Southern NSW on-farm wetlands and creeks receive flows

More than 50 landholders are taking part in a voluntary program that aims to improve the health of wetlands on private properties across the Murray valley.

Murray Wetlands aerial view

The NSW Office of Environment and Heritage is managing the delivery of water in cooperation with landholders as part of the Private Property Wetland Watering Program.

Environmental Water Management Officer Emma Wilson said five ephemeral creeks and wetlands ranging from three to 30 hectares would benefit from the flows.

Ephemeral creeks can be dry for a period of time between flows and careful management is required to ensure the system receives adequate water in order to remain healthy.

“Landholders have nominated wetlands and creeks on their properties to receive environmental water,” Ms Wilson said.

“Using a combination of private and on-farm irrigation infrastructure we are able to target individual wetlands as well as ephemeral creeks to help wildlife to move through the landscape.

“In doing so, we support different native plants and animals and provide passage for animals, particularly frogs, to move between wetlands,” Ms Wilson said.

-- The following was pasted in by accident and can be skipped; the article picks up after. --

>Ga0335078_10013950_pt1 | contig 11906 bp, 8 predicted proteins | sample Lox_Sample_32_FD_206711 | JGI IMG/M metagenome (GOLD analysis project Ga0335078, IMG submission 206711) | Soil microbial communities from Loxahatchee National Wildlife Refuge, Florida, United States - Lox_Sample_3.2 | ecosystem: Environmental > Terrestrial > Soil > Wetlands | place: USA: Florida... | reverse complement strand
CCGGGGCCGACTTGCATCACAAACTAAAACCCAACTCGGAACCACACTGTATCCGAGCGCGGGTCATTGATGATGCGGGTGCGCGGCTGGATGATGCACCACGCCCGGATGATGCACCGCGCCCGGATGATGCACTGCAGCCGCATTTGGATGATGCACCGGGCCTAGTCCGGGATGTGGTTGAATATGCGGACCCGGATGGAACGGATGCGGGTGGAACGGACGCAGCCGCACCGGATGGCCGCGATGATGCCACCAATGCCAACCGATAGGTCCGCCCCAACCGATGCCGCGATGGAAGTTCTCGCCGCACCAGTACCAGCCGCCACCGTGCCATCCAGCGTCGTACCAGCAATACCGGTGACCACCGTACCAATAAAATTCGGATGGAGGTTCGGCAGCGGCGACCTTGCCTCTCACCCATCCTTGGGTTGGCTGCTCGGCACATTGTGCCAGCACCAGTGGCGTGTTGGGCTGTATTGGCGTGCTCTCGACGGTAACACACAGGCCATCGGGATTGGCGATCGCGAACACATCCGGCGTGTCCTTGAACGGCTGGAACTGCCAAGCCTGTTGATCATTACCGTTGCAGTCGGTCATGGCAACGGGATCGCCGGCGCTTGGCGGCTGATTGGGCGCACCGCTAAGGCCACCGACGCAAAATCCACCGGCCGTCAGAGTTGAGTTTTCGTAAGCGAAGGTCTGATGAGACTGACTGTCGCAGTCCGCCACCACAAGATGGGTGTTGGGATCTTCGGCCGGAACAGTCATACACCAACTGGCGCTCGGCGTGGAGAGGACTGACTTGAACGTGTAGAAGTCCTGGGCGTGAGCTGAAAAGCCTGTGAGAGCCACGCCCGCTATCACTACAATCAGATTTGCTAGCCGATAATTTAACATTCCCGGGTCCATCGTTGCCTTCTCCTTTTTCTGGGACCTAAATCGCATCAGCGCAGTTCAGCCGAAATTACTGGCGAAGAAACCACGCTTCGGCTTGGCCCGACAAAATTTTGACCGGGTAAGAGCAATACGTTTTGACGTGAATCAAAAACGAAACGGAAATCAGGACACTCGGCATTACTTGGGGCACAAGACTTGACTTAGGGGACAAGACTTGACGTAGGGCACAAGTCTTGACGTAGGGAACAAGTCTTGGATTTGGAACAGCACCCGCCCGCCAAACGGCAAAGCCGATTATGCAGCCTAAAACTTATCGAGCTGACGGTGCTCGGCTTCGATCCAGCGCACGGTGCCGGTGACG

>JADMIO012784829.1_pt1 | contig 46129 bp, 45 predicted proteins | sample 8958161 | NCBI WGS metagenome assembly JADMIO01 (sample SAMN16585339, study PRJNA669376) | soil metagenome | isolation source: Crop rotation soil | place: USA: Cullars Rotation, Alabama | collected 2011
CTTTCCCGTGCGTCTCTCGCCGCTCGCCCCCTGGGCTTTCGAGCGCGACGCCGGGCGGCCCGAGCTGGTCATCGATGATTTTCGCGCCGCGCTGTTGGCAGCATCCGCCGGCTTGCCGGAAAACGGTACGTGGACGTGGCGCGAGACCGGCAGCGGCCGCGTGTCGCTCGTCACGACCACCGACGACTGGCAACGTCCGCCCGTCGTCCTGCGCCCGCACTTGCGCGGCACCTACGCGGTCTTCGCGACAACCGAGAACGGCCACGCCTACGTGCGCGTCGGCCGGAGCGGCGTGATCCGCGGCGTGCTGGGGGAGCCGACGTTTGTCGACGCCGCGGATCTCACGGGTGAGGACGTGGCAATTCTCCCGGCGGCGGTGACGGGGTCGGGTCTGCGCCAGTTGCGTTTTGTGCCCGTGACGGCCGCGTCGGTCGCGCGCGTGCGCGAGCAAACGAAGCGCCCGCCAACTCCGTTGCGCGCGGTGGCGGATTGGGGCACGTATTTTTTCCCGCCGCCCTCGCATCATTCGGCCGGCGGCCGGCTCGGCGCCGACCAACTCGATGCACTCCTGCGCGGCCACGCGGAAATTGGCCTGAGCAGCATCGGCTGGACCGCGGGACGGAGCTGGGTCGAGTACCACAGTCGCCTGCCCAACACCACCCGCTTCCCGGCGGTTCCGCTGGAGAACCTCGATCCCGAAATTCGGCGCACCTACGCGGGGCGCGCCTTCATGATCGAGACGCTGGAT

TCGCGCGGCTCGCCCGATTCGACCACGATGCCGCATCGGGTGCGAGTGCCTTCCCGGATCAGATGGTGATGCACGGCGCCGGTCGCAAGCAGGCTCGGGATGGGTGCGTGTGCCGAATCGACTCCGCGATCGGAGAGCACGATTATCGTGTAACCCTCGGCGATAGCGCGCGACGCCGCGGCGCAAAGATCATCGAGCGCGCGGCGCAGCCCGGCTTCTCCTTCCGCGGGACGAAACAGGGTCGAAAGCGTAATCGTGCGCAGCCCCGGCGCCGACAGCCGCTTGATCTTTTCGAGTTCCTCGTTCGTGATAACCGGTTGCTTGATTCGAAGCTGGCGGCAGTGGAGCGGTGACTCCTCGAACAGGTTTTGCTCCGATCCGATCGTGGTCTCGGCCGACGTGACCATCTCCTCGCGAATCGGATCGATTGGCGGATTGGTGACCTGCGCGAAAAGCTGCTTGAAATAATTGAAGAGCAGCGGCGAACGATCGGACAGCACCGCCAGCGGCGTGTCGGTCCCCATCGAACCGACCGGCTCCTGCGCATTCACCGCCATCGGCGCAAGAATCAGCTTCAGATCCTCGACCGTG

• At the West Corurgan Private Irrigation district, near Berrigan, environmental water is targeting vegetation health and waterbirds including brolgas and egrets.
  • In the Murray Irrigation area, 16 sites have been identified with flows supporting open water wetlands, black box depressions and river red gum floodplains.
  • Near Deniliquin, a whole-of-system approach is being used in the management of Tuppal Creek to improve water quality, support improved vegetation health and waterbirds.
  • In a wetland adjacent the Colligen Creek, environmental water is being used to improve the health of river red gums thereby supporting the sugar gliders which depend on mature trees for shelter and food.
  • Similarly, the Jimaringle, Gwynne’s and Cockrans creeks system are being targeted for improved ecosystem health, seed set and plant diversity.
  • At Murrain-Yarrein water managers are taking a landscape approach, providing flows to four wetlands and a 40km reach of the creek system which support a range of native plants and animals.
  • A private wetland at Murray Downs is also benefiting, with environmental water targeting southern bell frog breeding as well as vegetation health and wetland plant diversity.

Ms Wilson said the benefits of these events extended beyond the river bank.

“In addition to the environmental outcomes, landholders see the benefits in terms of improved water quality, sub-soil moisture and opportunistic feed for livestock once the water has passed,” Ms Wilson said.

“We also pay for the use of private irrigation infrastructure to deliver water, so there’s a benefit for local irrigation companies.

“These flows are keeping our wetlands and rivers healthy and provide a mini oasis for the families that manage them,” Ms Wilson said.